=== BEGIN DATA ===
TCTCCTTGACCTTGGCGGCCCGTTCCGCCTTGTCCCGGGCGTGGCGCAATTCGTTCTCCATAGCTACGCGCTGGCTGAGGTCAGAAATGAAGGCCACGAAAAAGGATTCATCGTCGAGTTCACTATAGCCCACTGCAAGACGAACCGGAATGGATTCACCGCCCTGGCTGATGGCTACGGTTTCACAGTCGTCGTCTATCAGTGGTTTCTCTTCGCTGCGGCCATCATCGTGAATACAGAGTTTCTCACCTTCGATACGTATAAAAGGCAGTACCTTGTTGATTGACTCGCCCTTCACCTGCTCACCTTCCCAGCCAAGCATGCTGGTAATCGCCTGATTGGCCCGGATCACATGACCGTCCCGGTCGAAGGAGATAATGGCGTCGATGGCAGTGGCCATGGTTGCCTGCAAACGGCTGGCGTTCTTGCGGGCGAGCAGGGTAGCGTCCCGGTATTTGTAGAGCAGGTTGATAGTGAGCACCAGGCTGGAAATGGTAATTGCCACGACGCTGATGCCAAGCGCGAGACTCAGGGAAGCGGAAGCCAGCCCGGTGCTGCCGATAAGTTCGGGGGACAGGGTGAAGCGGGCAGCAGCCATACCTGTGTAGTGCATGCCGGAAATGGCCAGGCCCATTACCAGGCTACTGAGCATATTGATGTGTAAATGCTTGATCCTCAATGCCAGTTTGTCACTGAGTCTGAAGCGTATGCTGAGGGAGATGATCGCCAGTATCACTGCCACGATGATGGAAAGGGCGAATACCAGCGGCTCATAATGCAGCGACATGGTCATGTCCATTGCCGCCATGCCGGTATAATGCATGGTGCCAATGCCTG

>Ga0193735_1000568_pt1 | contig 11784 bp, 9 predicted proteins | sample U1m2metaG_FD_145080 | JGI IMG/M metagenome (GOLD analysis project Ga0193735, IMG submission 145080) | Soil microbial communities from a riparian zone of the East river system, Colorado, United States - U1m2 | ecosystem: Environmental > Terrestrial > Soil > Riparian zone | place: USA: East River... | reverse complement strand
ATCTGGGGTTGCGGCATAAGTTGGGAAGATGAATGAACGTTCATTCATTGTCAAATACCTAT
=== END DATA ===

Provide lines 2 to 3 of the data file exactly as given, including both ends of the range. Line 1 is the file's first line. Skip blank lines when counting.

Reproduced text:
>Ga0193735_1000568_pt1 | contig 11784 bp, 9 predicted proteins | sample U1m2metaG_FD_145080 | JGI IMG/M metagenome (GOLD analysis project Ga0193735, IMG submission 145080) | Soil microbial communities from a riparian zone of the East river system, Colorado, United States - U1m2 | ecosystem: Environmental > Terrestrial > Soil > Riparian zone | place: USA: East River... | reverse complement strand
ATCTGGGGTTGCGGCATAAGTTGGGAAGATGAATGAACGTTCATTCATTGTCAAATACCTAT